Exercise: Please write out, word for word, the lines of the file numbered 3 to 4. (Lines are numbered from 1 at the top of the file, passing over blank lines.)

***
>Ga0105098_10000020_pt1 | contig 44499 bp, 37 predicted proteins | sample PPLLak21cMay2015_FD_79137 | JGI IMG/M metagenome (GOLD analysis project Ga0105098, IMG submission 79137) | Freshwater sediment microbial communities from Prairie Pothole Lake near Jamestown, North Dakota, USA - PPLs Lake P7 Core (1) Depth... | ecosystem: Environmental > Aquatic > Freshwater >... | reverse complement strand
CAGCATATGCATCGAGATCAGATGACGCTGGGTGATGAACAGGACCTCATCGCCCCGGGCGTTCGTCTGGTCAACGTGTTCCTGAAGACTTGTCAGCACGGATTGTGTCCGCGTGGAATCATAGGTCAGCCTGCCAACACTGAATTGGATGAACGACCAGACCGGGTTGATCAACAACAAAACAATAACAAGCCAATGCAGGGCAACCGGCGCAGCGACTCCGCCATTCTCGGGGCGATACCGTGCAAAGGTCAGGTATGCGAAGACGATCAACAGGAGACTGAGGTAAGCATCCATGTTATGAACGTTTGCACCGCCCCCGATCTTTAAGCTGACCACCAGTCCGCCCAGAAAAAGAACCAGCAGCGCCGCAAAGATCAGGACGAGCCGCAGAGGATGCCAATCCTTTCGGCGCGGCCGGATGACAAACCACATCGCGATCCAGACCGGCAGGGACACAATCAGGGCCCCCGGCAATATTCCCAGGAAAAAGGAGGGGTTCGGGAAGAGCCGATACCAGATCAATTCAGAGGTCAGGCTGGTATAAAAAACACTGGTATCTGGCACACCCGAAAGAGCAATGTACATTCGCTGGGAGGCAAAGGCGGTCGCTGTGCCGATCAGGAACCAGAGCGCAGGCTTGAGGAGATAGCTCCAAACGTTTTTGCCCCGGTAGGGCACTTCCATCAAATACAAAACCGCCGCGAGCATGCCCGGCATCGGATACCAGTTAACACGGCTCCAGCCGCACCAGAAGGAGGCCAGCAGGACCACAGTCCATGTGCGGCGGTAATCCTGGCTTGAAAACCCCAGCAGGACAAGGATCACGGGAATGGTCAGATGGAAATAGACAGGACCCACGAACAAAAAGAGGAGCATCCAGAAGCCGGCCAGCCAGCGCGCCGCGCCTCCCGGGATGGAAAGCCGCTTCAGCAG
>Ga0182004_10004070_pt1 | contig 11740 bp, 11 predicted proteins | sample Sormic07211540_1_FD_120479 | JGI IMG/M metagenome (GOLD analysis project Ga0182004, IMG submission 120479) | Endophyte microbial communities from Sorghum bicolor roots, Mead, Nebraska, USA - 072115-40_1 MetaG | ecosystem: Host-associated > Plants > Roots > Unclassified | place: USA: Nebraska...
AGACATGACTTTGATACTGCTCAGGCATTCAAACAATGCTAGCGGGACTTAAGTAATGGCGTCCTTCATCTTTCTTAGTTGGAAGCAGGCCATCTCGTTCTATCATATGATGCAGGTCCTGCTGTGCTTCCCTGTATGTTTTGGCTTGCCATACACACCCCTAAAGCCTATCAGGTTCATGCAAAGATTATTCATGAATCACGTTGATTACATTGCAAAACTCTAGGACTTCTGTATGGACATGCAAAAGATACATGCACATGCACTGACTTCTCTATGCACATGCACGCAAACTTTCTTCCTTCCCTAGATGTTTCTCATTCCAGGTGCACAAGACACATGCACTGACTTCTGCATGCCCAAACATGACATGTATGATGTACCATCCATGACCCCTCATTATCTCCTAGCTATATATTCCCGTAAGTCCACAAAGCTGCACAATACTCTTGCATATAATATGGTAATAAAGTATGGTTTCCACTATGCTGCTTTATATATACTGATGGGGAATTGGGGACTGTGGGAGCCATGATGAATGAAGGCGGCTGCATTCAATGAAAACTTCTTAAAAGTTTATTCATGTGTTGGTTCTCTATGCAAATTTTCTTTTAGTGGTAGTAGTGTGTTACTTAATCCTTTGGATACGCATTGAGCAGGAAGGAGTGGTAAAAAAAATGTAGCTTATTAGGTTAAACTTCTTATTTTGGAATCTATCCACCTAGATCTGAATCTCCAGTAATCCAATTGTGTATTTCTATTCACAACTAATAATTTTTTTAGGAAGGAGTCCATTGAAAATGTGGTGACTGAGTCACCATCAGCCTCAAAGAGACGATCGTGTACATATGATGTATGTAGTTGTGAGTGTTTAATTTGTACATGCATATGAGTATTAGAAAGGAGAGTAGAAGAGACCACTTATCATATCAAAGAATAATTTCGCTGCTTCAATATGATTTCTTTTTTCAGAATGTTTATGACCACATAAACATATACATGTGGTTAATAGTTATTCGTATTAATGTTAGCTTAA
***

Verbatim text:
>Ga0182004_10004070_pt1 | contig 11740 bp, 11 predicted proteins | sample Sormic07211540_1_FD_120479 | JGI IMG/M metagenome (GOLD analysis project Ga0182004, IMG submission 120479) | Endophyte microbial communities from Sorghum bicolor roots, Mead, Nebraska, USA - 072115-40_1 MetaG | ecosystem: Host-associated > Plants > Roots > Unclassified | place: USA: Nebraska...
AGACATGACTTTGATACTGCTCAGGCATTCAAACAATGCTAGCGGGACTTAAGTAATGGCGTCCTTCATCTTTCTTAGTTGGAAGCAGGCCATCTCGTTCTATCATATGATGCAGGTCCTGCTGTGCTTCCCTGTATGTTTTGGCTTGCCATACACACCCCTAAAGCCTATCAGGTTCATGCAAAGATTATTCATGAATCACGTTGATTACATTGCAAAACTCTAGGACTTCTGTATGGACATGCAAAAGATACATGCACATGCACTGACTTCTCTATGCACATGCACGCAAACTTTCTTCCTTCCCTAGATGTTTCTCATTCCAGGTGCACAAGACACATGCACTGACTTCTGCATGCCCAAACATGACATGTATGATGTACCATCCATGACCCCTCATTATCTCCTAGCTATATATTCCCGTAAGTCCACAAAGCTGCACAATACTCTTGCATATAATATGGTAATAAAGTATGGTTTCCACTATGCTGCTTTATATATACTGATGGGGAATTGGGGACTGTGGGAGCCATGATGAATGAAGGCGGCTGCATTCAATGAAAACTTCTTAAAAGTTTATTCATGTGTTGGTTCTCTATGCAAATTTTCTTTTAGTGGTAGTAGTGTGTTACTTAATCCTTTGGATACGCATTGAGCAGGAAGGAGTGGTAAAAAAAATGTAGCTTATTAGGTTAAACTTCTTATTTTGGAATCTATCCACCTAGATCTGAATCTCCAGTAATCCAATTGTGTATTTCTATTCACAACTAATAATTTTTTTAGGAAGGAGTCCATTGAAAATGTGGTGACTGAGTCACCATCAGCCTCAAAGAGACGATCGTGTACATATGATGTATGTAGTTGTGAGTGTTTAATTTGTACATGCATATGAGTATTAGAAAGGAGAGTAGAAGAGACCACTTATCATATCAAAGAATAATTTCGCTGCTTCAATATGATTTCTTTTTTCAGAATGTTTATGACCACATAAACATATACATGTGGTTAATAGTTATTCGTATTAATGTTAGCTTAA